Written by Kenne Mwikya
Something very peculiar happened during the “Human Rights and Sexual Minorities” panel at the Storymoja Tent on Saturday afternoon. Five minutes before the event, the tent was virtually empty apart from the presence of David Kuria, the panel moderator, Monica Kareithi, a panel participant and sexual minorities’ law expert and I. A minute into the event, the tent was full.
The discussion panel consisted of David Kuria of Gay Kenya, Monica Kareithi of the Kenya Human Rights Commission and the Norwegian Ambassador, H.E. Per Ludvig Magnus. Later on, an openly gay member of the United States Embassy and Elphas Naivasha, Chairman of the Gay Kenya Trust, joined in to say a few words.
The Norwegian Ambassador started off by giving a brief history of lesbian, gay, bisexual, transgender and intersex (LGBTI) rights as seen through human rights, beginning from the drafting and adoption of the United Nations Declarations of Human Rights and subsequent ratifications by states, to the resolutions and challenges more than sixty years, and the Norwegian government’s history of recognising LGBTI Rights. The ambassador noted that LGBTI rights were not “western impositions” but ideals which nations imposed on themselves.
Ms. Monica narrated to the audience her own experiences in doing a Masters Degree in Law with a specification of sexual orientation and gender identity. She also pointed out the initial marginalisation of LGBTI rights within the human rights community. She stressed on the difference between sodomy and homosexuality, and emphasised on the fact that it was sodomy – or male same gender sex – that was criminalised and not homosexuality. On the new Kenyan constitution, she made a reference to Section 43 that guarantees access to health for all Kenyans hence, the inclusion of LGBTI folk into access to health. On whether homosexuality was un-African, a much emphasised argument among anti-LGBTI discourses, she gave examples of the Kikuyu and Kamba as communities in which there existed persons who lived and “coupled” with same sex partners.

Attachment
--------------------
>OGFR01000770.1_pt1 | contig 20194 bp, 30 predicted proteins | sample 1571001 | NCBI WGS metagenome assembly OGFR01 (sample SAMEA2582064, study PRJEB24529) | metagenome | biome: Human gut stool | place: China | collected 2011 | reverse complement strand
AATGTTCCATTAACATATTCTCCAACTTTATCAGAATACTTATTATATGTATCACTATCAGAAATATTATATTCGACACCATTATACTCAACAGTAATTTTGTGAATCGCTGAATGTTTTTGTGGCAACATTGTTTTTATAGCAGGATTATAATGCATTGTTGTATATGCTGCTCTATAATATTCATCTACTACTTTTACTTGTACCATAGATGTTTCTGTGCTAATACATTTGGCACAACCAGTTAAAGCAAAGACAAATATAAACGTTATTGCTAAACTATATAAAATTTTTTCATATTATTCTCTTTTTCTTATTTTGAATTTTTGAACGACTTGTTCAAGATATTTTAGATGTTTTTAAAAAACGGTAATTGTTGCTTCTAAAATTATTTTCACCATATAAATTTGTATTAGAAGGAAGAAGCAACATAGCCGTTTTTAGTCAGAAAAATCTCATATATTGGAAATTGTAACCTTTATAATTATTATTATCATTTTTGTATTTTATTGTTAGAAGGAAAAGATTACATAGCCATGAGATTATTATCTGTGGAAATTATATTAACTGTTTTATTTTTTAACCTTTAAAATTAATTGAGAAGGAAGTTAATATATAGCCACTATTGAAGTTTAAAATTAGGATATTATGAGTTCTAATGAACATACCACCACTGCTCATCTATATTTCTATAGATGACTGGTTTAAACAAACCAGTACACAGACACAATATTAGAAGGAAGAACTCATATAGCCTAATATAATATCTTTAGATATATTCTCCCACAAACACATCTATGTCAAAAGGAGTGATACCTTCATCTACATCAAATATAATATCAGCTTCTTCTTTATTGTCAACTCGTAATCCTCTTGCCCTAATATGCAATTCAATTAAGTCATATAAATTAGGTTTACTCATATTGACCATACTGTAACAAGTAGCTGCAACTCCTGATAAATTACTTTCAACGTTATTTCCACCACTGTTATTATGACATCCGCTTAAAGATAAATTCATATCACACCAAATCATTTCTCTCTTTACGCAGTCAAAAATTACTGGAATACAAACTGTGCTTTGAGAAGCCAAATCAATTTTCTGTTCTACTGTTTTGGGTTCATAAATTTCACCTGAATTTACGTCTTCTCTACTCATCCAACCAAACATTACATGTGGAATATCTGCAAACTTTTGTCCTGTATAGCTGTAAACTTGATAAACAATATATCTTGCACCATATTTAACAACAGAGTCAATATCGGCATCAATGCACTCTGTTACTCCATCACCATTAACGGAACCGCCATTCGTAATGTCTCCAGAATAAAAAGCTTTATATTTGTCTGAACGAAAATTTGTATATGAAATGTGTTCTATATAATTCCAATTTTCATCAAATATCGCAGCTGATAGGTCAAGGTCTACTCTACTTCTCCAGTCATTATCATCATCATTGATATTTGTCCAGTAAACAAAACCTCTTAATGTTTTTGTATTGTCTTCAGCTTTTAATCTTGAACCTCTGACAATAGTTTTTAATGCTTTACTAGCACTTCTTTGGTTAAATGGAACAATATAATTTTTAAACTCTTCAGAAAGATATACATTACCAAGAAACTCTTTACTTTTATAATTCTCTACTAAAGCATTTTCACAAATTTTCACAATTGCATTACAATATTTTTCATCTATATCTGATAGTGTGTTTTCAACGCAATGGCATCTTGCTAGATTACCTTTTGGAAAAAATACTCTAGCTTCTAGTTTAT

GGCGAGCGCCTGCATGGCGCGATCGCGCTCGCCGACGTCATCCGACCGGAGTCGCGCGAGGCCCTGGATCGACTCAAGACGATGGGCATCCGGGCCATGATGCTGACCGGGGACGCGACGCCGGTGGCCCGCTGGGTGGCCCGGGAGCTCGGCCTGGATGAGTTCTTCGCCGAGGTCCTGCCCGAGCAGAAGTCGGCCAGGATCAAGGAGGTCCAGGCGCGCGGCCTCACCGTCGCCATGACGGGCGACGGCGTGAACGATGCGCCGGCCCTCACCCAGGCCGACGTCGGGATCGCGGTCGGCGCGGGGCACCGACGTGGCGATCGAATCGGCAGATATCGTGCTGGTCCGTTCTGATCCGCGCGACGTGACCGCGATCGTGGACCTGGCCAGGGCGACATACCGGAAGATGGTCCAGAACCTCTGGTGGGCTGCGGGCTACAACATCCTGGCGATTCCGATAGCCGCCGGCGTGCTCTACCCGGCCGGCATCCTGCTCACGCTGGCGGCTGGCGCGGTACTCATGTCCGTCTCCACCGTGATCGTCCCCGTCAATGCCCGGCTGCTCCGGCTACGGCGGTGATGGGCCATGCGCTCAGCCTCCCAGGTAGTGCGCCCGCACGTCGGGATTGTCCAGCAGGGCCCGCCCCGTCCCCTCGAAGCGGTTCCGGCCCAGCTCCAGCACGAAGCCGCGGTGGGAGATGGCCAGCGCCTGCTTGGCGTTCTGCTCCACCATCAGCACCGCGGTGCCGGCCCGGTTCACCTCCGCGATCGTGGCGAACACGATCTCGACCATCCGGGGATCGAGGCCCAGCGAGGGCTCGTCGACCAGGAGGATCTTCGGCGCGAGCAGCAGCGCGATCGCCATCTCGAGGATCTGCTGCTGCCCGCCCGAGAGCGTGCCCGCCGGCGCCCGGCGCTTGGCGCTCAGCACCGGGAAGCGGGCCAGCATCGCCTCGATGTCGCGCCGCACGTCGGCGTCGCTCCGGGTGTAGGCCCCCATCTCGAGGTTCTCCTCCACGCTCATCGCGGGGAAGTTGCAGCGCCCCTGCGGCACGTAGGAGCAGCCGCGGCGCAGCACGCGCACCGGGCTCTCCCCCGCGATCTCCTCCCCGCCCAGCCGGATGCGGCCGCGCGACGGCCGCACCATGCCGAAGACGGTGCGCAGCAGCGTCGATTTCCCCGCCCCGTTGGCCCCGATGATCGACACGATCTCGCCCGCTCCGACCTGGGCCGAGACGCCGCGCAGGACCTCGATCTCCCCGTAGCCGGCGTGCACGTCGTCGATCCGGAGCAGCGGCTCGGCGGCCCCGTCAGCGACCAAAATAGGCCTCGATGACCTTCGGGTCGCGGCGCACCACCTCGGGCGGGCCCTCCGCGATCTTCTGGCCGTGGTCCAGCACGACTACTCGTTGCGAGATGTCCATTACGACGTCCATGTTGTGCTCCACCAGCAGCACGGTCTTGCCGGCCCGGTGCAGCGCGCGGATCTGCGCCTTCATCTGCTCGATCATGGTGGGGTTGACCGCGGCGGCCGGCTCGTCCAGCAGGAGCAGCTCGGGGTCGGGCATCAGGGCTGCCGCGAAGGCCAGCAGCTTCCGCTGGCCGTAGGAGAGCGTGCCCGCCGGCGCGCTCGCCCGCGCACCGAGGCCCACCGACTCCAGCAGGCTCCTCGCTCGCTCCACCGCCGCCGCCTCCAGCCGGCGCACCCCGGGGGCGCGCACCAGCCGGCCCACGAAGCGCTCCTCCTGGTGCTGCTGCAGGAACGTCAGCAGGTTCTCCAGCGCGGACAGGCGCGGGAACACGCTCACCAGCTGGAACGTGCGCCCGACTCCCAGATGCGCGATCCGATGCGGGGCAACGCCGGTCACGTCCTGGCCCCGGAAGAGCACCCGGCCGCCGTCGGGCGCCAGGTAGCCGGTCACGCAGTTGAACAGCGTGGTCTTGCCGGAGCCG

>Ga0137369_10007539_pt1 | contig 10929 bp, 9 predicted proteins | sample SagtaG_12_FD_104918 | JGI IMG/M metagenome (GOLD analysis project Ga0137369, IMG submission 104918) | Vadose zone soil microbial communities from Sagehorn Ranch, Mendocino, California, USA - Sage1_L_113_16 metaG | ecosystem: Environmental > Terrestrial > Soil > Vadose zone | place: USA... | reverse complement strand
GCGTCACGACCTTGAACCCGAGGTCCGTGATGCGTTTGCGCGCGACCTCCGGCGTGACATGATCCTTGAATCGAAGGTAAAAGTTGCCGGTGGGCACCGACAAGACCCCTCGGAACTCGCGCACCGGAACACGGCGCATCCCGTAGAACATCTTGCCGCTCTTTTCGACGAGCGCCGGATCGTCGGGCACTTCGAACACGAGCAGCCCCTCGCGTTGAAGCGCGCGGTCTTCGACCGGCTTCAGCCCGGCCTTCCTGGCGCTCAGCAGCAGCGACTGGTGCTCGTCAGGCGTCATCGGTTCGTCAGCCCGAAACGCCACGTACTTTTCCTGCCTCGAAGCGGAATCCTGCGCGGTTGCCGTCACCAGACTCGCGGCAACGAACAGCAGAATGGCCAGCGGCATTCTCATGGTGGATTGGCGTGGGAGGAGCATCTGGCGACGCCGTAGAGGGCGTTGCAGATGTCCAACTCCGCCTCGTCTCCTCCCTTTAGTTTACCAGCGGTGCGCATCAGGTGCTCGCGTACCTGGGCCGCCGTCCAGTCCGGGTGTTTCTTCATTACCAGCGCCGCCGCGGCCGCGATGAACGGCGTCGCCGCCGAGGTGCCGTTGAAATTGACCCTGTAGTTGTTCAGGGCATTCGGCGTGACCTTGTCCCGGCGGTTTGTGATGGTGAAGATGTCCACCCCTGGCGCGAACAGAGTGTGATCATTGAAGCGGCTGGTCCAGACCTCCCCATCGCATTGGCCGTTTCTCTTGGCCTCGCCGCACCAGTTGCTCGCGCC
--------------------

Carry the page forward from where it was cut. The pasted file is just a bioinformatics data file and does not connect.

I got to ask how effective the human rights language was when it came to addressing the question of LGBTI rights. Monica answered that public knowledge of human rights was an integral part of understanding their importance and the need to include everyone into the human rights framework, part of the “social awareness” campaign in the increasingly globalised world.
Monica also talked about the multi-pronged strategies in place to facilitate the decriminalisation of sodomy and related laws in Kenya, ranging from training of lawyers and judges on sexual minorities and gender identity to public litigation and change of legislation.
She ended her talk by stating that the Gay and Lesbian Coalition of Kenya (GALCK) in partnership with the Kenya Human Rights Commission (KHRC) was working towards decriminalisation of anti-LGBTI laws present in the Kenyan Penal Code.
A book, “My Way, Your Way and the Rights Way”, a Kenyan publication on LGBTI rights, was also on sale.
About the attendance and the quality of the questions asked during the event, David Kuria replied, “It was really good. A lot of people asked really good questions unlike last year where people were asking who the man and woman in a gay relationship were. That’s what high school kids are asking this year.”